A Hoover city councilman recently thanked state lawmakers for working to increase penalties for false police reporting following the staged kidnapping of Hoover's Carlee Russell, which gained national attention earlier this year.

State Reps. Mike Shaw (R-Hoover) and Leigh Hulsey (R-Helena) are drafting a bill to increase penalties for those who knowingly raise false alarms. Sen. April Weaver (R-Brierfield) is working on a similar bill for the Senate.

Russell faked her own kidnapping in July before showing up at her parents' door days later. Members of the community and law enforcement spent countless hours and resources looking for her. She later admitted to lying about her disappearance and was found guilty earlier this month despite pleading not guilty. 

The Hoover City Council passed a resolution in August urging the Alabama Legislature to increase penalties for false reporting due to the incident. Such changes had the support of Hoover Police Chief Nick Derzis.

Hoover councilman Steve McClinton told 1819 News on Monday he and his fellow councilmen were shocked to find out how lenient the consequences were for false reporting in Alabama.

"I know myself and the mayor and other council members talked to [Shaw] about that, so to make it have a law to have more consequences for folks to persuade them from doing that kind of behavior in the future is a good thing," McClinton said. "... I wonder what was the cost for the City of Hoover to spend all that time and resources, all those people volunteering looking for someone who wasn't even kidnapped."

Shaw also spoke to 1819 News and said that though he and Hulsey are not finished drafting the legislation, they are working with law enforcement, including Derzis, and intend to make false reporting a felony under Alabama law.

"A lot of it's driven by what law enforcement experienced," Shaw explained. "I was on City Council in Hoover for six years, so I got to know the Hoover Police Department very very well, and Hoover's committed to public safety. I think Chief Derzis is the best of the best, and he's had a lot of input on the process and the [attorney general's] office as well. A lot of different perspectives will go into it to make sure it's done right."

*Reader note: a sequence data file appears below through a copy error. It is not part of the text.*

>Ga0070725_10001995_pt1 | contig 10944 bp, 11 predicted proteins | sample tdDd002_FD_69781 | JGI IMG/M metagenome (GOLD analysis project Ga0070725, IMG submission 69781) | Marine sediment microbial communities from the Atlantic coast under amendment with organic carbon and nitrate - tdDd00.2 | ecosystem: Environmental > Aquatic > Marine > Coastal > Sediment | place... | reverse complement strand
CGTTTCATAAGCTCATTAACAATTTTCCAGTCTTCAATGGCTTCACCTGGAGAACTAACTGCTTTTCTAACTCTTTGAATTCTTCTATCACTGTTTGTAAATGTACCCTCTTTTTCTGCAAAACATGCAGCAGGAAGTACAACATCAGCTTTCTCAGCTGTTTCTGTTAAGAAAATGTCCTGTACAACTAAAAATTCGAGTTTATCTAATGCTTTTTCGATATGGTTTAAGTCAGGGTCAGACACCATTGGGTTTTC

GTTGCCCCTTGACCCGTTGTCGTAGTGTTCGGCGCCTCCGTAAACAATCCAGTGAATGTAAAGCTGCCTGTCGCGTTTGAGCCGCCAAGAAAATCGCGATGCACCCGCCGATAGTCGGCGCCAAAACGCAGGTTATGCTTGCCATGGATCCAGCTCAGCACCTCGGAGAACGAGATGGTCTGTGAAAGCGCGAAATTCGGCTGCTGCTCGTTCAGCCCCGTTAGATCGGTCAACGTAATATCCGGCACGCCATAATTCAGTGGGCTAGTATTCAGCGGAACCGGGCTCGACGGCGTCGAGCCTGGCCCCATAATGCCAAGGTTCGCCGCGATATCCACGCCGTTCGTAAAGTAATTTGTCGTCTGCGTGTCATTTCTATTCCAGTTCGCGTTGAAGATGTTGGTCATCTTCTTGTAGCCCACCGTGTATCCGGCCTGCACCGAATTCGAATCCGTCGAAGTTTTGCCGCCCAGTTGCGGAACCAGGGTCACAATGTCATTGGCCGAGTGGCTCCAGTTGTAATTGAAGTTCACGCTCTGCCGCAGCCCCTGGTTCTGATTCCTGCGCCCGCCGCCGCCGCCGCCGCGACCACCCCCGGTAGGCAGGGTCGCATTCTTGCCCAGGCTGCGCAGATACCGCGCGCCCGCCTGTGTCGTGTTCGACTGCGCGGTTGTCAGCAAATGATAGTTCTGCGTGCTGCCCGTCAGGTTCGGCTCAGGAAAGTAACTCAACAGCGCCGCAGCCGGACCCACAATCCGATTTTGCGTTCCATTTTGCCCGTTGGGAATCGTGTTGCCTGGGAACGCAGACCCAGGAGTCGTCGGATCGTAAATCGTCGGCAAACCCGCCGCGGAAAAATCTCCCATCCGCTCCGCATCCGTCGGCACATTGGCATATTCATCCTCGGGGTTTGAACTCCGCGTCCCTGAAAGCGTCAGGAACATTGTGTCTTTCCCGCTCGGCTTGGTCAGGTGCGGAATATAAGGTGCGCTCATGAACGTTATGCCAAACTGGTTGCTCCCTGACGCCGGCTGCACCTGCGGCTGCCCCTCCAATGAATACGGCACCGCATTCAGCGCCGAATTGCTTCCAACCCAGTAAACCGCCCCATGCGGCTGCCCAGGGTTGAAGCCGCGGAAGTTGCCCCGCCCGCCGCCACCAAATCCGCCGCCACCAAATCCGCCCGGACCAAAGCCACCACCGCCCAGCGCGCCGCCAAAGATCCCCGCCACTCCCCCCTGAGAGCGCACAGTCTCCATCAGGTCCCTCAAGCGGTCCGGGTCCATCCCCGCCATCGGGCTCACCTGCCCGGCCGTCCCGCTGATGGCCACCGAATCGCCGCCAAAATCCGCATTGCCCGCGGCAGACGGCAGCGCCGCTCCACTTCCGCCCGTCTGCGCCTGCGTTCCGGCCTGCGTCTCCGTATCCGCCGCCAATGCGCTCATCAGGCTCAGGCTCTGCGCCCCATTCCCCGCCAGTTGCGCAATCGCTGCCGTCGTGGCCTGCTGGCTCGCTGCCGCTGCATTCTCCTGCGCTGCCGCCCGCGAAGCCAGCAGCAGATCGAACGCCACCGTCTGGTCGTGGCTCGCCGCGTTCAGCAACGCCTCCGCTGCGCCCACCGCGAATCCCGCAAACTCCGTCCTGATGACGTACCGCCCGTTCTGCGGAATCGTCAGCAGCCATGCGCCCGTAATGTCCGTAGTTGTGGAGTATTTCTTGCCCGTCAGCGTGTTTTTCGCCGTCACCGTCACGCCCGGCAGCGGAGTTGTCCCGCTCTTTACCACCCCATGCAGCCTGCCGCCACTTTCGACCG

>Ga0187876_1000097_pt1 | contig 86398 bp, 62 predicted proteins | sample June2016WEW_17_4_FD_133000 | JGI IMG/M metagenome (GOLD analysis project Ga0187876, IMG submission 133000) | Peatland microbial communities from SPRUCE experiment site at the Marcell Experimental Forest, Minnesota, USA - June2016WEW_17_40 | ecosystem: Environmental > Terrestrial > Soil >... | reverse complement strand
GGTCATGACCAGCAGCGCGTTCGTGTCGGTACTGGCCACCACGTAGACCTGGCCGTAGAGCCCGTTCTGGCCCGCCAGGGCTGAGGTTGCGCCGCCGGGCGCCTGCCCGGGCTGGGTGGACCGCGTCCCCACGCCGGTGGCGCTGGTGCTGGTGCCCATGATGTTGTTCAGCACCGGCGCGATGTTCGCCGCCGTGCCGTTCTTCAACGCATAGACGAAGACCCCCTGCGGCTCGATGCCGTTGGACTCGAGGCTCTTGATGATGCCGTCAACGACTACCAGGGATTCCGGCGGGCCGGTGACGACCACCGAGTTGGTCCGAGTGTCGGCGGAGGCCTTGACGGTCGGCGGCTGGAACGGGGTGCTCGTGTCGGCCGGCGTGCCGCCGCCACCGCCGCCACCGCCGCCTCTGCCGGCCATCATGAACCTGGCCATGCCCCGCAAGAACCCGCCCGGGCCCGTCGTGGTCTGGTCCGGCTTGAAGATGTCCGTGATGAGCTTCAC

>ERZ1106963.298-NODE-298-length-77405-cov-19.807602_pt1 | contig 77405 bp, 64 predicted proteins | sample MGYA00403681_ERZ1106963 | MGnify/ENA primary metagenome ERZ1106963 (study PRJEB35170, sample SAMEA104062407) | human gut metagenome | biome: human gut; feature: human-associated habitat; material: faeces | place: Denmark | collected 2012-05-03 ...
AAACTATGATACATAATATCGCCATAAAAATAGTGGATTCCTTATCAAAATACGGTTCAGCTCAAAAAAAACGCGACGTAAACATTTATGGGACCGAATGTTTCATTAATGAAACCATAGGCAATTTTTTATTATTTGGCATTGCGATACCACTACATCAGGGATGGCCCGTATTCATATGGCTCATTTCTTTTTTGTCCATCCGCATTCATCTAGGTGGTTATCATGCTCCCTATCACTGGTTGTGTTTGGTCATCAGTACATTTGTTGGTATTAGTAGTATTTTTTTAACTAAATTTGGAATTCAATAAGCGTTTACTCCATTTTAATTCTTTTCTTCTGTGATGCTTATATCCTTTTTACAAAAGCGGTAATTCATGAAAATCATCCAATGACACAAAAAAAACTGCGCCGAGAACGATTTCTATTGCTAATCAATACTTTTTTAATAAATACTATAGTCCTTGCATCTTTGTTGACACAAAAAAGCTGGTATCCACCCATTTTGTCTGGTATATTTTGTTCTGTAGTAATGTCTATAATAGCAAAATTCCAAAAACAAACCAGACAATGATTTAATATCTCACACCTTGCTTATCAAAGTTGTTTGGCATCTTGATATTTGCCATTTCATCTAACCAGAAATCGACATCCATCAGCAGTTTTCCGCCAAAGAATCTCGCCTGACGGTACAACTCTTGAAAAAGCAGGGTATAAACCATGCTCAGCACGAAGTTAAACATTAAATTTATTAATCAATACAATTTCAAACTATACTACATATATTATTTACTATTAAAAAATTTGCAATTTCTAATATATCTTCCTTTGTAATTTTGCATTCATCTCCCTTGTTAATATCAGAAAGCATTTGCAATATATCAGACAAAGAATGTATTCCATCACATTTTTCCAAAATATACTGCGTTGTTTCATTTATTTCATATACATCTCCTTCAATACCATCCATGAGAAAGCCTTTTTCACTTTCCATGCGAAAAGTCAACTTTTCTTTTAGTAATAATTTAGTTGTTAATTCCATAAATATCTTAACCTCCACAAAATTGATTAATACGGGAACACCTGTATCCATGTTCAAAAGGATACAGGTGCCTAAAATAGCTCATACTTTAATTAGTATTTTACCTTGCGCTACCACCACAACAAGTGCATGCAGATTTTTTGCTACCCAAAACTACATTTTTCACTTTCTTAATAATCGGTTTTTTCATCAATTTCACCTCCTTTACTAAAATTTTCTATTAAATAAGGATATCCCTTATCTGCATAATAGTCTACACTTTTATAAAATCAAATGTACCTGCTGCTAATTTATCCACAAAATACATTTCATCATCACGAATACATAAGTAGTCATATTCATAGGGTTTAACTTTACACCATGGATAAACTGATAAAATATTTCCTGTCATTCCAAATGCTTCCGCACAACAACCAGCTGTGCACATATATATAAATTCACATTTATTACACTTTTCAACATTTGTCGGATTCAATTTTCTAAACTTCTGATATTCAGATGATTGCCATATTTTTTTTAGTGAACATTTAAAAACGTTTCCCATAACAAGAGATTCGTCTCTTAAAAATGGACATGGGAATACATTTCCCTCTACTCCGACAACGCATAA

However, Shaw said he wants to ensure that the bill, if passed, does not prevent people from reporting actual crimes.

"We all have loved ones that if something ever happened to them and we called the public for help, we'd want people to respond," he explained. "And right now, I'm a little concerned some people might think twice because they were kind of hoodwinked. We have a great community that wants to help in those situations, and we saw that. People came out to help search and everything … That shows how great our community is."

"It's an unfortunate situation," he continued. "The part that bothers me the most is the best of society in our community came out … That was abused, and there should be consequences for that."

To connect with the author of this story or to comment, email will.blakely@1819news.com or find him on Twitter and Facebook.

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